Thanks for the ride, Orioles

The last time the Baltimore Orioles posted four consecutive non-losing seasons, from 1982 to 1985, I was negative four years old. Wham! had three top-100 hit songs and Michael J. Fox was going Back to the Future for the first time. The average American income was $22,100 and gas cost $1.09 per gallon. With yesterday’s 9-4 win over the New York Yankees, the Orioles improved to 81-81 to finish with a .500 record. Not sure what to make of a .500 record? Well, it’s certainly not a losing one.

How far have the Orioles, who did not record a .500 season from 1998 to 2011, come that a .500 season is no longer viewed as anything but a disappointment. Fans of the team have become spoiled by a plucky bunch of players who could always find a way to push one extra run across the plate. We’ve seen two playoff berths in four years, something not done since the Earl Weaver days in the Seventies. It’s been a fun ride, but in all likelihood, it may be coming to an end.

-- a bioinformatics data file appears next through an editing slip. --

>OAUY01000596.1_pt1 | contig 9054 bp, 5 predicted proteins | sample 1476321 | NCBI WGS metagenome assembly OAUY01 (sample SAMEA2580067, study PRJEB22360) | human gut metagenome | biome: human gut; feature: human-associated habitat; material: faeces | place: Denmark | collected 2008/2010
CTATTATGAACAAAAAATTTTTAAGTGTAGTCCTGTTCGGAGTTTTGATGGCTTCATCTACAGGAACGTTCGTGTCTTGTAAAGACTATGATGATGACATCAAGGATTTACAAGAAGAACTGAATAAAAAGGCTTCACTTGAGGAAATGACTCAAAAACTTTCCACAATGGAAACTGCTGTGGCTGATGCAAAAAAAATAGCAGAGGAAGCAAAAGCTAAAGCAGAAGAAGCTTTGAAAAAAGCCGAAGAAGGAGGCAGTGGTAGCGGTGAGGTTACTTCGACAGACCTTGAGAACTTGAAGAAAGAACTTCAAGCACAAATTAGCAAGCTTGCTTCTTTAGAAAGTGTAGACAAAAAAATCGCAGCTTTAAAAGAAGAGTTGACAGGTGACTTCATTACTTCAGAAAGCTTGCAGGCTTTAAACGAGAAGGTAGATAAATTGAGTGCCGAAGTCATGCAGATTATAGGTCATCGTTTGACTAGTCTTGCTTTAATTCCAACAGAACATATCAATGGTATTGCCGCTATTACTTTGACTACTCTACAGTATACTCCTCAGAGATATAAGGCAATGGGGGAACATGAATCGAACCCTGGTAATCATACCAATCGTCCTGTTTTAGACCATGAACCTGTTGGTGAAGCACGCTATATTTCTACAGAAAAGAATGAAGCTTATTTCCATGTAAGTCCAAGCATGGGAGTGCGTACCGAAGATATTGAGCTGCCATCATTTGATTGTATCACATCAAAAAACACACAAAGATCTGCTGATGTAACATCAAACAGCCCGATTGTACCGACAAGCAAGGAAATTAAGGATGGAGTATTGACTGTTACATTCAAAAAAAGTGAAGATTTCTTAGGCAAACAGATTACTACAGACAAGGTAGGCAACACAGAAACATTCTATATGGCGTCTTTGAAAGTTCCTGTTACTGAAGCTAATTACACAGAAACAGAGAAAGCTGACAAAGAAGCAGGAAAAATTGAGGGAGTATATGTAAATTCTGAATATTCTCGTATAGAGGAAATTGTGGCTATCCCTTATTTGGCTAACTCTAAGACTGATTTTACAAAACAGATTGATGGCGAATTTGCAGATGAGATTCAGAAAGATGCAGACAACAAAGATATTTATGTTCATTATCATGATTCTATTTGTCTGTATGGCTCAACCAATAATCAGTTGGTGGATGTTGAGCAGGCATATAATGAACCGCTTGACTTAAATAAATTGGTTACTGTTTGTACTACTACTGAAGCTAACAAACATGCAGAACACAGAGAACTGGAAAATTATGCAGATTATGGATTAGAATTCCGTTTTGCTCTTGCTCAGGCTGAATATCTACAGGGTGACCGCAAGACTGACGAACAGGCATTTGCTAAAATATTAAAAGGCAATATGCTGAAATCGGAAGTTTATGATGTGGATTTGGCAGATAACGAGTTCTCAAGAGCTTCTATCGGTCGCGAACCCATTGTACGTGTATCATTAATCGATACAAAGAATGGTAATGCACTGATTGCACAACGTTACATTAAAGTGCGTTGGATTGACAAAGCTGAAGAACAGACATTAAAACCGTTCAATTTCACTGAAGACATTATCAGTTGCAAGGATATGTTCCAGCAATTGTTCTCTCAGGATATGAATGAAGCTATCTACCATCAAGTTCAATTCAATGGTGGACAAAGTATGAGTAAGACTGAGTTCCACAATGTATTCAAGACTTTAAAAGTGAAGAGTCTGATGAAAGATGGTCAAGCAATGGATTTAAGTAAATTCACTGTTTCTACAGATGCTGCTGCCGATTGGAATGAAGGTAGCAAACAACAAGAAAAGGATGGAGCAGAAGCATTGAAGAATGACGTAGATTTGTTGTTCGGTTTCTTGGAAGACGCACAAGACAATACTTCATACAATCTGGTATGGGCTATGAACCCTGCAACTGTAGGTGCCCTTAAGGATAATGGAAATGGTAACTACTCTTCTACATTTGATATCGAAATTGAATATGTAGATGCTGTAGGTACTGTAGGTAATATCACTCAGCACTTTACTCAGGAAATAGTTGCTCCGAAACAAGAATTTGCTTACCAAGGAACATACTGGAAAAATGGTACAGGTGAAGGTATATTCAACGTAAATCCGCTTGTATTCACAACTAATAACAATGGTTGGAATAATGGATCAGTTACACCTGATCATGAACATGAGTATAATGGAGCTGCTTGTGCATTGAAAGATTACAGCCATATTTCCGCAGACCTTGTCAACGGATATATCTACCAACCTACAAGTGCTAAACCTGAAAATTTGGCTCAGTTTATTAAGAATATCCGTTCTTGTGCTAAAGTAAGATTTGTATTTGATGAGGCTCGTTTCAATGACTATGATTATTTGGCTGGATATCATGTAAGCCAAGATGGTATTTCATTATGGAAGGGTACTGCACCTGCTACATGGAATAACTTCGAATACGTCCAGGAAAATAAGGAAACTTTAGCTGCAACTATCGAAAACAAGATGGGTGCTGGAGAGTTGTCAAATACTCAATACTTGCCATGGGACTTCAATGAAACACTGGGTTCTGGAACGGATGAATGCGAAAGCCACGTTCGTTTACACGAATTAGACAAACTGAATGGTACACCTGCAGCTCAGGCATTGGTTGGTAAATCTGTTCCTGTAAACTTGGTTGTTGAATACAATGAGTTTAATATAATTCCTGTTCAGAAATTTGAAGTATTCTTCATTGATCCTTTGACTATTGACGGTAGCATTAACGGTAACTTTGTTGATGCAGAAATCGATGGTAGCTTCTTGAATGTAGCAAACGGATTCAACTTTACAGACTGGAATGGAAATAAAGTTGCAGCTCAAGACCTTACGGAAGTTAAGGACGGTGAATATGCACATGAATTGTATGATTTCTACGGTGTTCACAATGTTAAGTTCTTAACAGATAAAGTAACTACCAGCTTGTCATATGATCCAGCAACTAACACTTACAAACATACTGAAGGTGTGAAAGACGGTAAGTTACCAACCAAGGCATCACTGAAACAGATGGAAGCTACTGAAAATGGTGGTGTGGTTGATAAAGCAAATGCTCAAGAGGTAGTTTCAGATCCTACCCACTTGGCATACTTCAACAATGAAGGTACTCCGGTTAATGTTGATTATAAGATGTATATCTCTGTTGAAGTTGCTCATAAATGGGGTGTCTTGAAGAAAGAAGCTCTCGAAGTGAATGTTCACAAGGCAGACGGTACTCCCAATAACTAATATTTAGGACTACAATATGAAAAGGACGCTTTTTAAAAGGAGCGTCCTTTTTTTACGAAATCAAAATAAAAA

The Orioles and their front office pointed to the winter of 2016 as the primary reason for not more aggressively pursuing Nelson Cruz and Nick Markakis last year. With Chris Davis, Wei-Yin Chen, Matt Wieters, and Darren O’Day entering free agency, saving money in 2015 to keep the team together in 2016 was the goal. The Orioles have clearly stated that they will make every effort to re-sign Davis, but the organization has never handed out a $100 million contract, and has shown a reluctance to sign players in their thirties to more than four years. It’s going to take at least five years and $100 million to bring back the player who has hit the most home runs in the American League over the past three years. Chen is in the same boat. The Orioles received an amazing return on their initial $16 million investment in the left-hander from Taiwan. When that price tag hits $16 million per season, will the Orioles be able to pay up?